In February 2022, James Phelps, an MA student in Public History at UCD, joined the Poetry as Commemoration team to assist in identifying archival materials relating to the War of Independence and Civil War that could be used to inspire participants in creative writing workshops as well as commissioned poets.

James Phelps, MA Public History 2021/2022

When doing a project that requires the use of archives, the volume of collections housed in an archive can be very overwhelming. This was my feeling when I was informed that my internship for my Public History MA would be to assist the Poetry as Commemoration commission with finding documents in the UCD Archives. I had an extra challenge being an American student who had not learned the history of Ireland and now needed to decide what documents from 1916-1925 would be inspiring for creative writing groups.

Having a virtual meeting with Evelyn Flanagan from the UCD Special Collections, and one of my internship supervisors, about the process of searching the UCD Archive finding aids did a lot to ease my worries. Even with the sheer volume of items (the UCD Archives contains 225 deposited collections) I was given a framework of people and types of documents to focus on that made the process easier. It didn’t necessarily make it less time consuming but having a plan was very helpful.

Not every collection we wanted to look at had a digital copy of the finding aid. My internship for Poetry as Commemoration was only a month and, as I didn’t have a working relationship with other archives, I thought it best to use my time focusing on getting through the ones that had digital finding aids. That way we could get document copies quickly and build a database for the commissioned poets and the upcoming workshops.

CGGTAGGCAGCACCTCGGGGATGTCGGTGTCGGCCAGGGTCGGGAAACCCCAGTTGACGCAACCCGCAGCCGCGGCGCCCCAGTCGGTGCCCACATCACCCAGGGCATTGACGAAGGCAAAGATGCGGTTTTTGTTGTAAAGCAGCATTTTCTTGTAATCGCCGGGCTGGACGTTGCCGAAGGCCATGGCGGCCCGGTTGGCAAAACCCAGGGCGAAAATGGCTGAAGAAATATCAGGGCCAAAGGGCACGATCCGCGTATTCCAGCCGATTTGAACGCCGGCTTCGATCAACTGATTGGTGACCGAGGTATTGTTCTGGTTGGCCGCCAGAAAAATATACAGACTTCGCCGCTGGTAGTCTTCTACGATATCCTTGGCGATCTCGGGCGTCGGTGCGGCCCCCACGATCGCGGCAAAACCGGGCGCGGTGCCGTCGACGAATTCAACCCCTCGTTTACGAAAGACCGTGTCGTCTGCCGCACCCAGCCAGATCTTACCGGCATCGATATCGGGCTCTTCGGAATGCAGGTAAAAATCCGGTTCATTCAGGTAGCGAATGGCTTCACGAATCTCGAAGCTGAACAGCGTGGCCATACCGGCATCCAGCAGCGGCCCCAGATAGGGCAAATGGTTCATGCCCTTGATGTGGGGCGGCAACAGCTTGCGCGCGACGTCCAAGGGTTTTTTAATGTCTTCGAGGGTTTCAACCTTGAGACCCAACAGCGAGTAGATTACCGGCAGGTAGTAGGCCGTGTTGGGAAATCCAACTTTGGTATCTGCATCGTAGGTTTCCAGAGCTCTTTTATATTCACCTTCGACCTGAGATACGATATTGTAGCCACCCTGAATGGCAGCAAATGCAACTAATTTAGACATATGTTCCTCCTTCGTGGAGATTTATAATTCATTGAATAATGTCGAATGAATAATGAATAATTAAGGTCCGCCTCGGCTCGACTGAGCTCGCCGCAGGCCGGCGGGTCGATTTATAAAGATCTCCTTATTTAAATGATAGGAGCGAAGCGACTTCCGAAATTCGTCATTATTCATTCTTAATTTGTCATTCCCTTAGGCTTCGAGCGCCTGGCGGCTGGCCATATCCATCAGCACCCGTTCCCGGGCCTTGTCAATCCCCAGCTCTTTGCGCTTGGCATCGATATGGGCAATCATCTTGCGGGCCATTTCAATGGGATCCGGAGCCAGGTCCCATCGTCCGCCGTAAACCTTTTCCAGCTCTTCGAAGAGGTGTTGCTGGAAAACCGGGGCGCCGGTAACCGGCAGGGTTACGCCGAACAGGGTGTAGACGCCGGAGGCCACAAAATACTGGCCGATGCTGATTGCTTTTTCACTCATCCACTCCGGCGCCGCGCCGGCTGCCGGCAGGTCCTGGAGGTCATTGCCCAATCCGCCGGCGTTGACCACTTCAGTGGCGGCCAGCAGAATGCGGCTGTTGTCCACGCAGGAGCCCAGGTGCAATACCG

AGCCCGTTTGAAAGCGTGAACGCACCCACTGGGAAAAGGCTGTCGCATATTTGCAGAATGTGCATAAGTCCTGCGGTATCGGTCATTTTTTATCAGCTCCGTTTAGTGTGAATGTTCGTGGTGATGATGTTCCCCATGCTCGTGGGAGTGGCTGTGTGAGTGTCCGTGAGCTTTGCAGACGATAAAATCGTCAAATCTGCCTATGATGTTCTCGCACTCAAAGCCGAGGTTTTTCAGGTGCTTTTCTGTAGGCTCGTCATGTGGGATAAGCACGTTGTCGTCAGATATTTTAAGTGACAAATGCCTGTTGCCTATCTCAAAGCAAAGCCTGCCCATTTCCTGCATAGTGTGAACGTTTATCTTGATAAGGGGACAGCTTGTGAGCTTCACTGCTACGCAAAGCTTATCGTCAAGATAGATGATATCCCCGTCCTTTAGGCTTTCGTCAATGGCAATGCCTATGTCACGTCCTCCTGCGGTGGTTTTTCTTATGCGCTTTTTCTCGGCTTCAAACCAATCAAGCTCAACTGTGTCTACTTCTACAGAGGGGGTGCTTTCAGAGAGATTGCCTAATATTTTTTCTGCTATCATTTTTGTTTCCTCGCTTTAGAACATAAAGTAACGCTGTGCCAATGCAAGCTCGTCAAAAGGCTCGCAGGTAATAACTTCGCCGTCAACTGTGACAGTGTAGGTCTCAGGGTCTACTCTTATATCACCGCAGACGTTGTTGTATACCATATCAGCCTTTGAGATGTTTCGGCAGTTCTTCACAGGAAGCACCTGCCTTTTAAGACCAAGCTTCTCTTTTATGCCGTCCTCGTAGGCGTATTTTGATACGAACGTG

The finding aids for some collections were a breeze to go through as the collection fit in one or two boxes while some of the other collections were ten, twenty, and up to two hundred boxes. This meant that, while I only needed to have about fifteen items to look at in the Archives per collection, I would have to find those fifteen out of hundreds of possible documents. I would end up finding dozens of documents that could work and then had to do some brutal trimming down. If time permitted, I would have looked at every possible document but it was just not possible. I tried to avoid documents that would be too repetitive while also trying to include a range of years and types of documents.

Once I had lists of items to review, I made appointments to go to the UCD Archives to look at them and see if they were as useful as their short descriptions made them seem. This was my first time in an archive and the staff of the UCD Archives were very kind and helpful. The first time going somewhere always makes me anxious as part of my Autism but I got very comfortable going down and using the microfilm and interacting with the staff.

This internship with the Poetry as Commemoration commission was a great opportunity. It reinforced to me that I enjoy research dives and that I am capable even when I’m working in a time period or a location that I am not as familiar with. My supervisors were wonderful and gave me enough framework without making me feel shoehorned in or over managed. I am proud to have had a role to play in Poetry as Commemoration and I hope the programme is a success.

James Phelps, MA Public History 2021/22